|Major Groups > Gilled Mushrooms > Pale-Spored > Russula > Russula gracilis|
by Michael Kuo
Russula gracilis is a small russula with a mottled cap, found in low, wet ecosystems (usually near birches or willows) across North America. It has a sharply acrid taste, and a creamy to yellow spore print. The cap colors are variable, but involve shades of pink to red, and shades of green. The stem is white, but often features a flush of pink.
Cap: 3-6 cm; convex, becoming broadly convex to flat; sticky; smooth; mottled with shades of red to pink and green to olive--usually with the greens over the center and the pinks nearer the margin; the margin sometimes becoming slightly lined at maturity; the skin peeling fairly easily, usually at least halfway to the center.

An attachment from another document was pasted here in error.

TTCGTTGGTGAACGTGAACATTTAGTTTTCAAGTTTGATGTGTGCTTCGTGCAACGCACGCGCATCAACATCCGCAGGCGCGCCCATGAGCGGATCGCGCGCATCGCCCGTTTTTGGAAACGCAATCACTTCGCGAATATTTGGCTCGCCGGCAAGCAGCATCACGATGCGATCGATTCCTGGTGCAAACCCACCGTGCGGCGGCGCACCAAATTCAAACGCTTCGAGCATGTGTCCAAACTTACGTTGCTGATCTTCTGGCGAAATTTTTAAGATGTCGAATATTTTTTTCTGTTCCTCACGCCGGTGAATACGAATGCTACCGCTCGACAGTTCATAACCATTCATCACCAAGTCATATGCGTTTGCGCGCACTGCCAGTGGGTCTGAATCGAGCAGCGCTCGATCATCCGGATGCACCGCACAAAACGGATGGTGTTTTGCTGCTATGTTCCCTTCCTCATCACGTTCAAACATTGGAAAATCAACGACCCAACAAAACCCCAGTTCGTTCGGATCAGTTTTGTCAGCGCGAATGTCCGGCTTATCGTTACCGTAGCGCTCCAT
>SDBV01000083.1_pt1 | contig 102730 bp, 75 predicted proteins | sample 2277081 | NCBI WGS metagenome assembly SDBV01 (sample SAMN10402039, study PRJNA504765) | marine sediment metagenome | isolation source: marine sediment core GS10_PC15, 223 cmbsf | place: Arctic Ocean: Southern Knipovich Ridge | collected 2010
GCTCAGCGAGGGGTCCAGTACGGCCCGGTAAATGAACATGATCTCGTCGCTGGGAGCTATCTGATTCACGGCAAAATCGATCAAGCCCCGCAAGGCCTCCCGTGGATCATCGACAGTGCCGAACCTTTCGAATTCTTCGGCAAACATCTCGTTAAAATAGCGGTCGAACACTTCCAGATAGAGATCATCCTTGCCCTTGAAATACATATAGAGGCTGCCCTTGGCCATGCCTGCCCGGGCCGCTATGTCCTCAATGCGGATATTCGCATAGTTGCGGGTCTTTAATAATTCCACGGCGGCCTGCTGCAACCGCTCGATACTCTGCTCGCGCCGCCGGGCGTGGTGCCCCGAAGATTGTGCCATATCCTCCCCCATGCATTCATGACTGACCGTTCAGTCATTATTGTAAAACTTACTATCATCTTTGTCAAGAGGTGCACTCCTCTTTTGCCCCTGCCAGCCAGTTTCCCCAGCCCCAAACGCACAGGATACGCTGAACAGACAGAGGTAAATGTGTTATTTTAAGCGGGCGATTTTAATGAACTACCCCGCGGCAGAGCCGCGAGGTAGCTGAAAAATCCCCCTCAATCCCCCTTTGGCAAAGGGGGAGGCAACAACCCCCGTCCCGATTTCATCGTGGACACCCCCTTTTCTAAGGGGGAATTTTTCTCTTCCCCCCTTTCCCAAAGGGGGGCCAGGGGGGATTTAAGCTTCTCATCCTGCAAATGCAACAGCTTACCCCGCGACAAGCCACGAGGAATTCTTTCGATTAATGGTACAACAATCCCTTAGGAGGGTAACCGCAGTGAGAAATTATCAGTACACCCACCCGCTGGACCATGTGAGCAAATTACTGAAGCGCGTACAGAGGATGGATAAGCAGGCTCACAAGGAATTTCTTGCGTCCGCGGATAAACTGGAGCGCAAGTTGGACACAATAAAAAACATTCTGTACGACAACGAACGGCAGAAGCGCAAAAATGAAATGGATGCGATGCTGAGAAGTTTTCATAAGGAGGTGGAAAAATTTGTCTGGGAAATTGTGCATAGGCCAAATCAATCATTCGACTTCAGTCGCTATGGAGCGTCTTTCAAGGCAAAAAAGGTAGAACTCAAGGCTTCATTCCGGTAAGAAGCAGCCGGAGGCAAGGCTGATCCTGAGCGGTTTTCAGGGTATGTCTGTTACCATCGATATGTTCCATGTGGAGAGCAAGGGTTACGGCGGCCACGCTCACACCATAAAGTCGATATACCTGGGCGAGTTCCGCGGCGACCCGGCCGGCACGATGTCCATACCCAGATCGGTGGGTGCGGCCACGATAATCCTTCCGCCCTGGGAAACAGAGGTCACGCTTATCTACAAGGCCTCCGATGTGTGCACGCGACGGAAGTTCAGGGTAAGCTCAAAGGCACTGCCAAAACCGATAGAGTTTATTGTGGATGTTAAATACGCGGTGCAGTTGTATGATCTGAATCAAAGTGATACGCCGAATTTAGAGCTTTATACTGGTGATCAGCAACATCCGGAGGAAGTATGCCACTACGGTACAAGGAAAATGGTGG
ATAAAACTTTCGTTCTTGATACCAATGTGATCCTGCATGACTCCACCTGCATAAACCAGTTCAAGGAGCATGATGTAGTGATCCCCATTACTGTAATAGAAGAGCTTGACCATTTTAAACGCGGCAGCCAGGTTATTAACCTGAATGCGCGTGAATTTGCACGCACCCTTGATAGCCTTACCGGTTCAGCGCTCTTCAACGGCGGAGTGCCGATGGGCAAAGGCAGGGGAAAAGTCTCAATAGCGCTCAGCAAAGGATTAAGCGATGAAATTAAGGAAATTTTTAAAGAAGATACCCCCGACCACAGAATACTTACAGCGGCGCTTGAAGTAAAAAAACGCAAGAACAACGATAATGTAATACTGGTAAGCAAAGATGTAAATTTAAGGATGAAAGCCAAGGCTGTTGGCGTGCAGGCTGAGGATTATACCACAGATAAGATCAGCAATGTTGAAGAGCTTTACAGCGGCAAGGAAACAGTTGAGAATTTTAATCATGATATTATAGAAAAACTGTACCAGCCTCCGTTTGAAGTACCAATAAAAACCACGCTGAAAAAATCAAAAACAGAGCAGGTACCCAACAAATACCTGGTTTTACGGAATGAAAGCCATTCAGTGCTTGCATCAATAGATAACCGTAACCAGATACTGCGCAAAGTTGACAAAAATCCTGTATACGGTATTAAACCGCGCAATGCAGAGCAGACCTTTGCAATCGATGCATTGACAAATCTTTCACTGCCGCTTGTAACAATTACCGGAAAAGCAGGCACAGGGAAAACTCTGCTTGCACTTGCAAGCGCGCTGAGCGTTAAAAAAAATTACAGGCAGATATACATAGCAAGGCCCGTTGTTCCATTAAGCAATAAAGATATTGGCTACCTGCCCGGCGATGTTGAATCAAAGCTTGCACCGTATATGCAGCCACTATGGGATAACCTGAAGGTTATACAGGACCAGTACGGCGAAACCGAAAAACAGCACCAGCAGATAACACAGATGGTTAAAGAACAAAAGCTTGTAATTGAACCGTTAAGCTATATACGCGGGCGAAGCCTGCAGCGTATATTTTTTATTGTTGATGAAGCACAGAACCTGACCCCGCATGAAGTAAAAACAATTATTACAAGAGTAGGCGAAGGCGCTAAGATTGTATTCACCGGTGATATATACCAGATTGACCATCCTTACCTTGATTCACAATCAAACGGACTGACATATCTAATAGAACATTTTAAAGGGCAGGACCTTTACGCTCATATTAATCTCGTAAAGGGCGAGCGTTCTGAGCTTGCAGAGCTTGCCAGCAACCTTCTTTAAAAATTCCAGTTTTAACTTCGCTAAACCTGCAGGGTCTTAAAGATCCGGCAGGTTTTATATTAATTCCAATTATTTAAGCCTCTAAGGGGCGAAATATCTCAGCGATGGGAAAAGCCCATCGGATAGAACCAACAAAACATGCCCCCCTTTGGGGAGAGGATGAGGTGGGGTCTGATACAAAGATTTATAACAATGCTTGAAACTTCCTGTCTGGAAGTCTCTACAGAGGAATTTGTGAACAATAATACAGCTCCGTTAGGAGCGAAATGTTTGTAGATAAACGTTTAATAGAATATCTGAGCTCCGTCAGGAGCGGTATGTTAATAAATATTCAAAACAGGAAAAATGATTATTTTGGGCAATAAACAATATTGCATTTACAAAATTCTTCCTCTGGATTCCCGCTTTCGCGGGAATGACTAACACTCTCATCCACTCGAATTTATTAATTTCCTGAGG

Gills: Attached to the stem; close; white to creamy or very pale yellow.
Stem: 3-5 cm long; up to 2 cm thick; fragile; whitish, often with pink flushes.
Flesh: Whitish; unchanging on exposure.
Odor and Taste: Odor not distinctive; taste acrid.
Spore Print: Creamy to yellow.
Chemical Reactions: Iron salts negative to pinkish on stem surface.
Microscopic Features: Spores 7.5-9 x 6-7 µ; with low warts projecting to about .5 µ; connecting lines scattered, usually not forming reticulated areas. Pileipellis a cutis embedded in a gelatinous matrix; pileocystidia cylindric to clavate; ochraceous-refractive in KOH and positive in sulphovanillin.
California authors (Arora, 1986; Thiers, 1997b) report Russula gracilis under Douglas-fir; they may be describing a separate species with similar morphology.
Further Online Information:
Russula gracilis at Roger's Mushrooms
Cite this page as:
Kuo, M. (2009, March). Russula gracilis. Retrieved from the MushroomExpert.Com Web site: http://www.mushroomexpert.com/russula_gracilis.html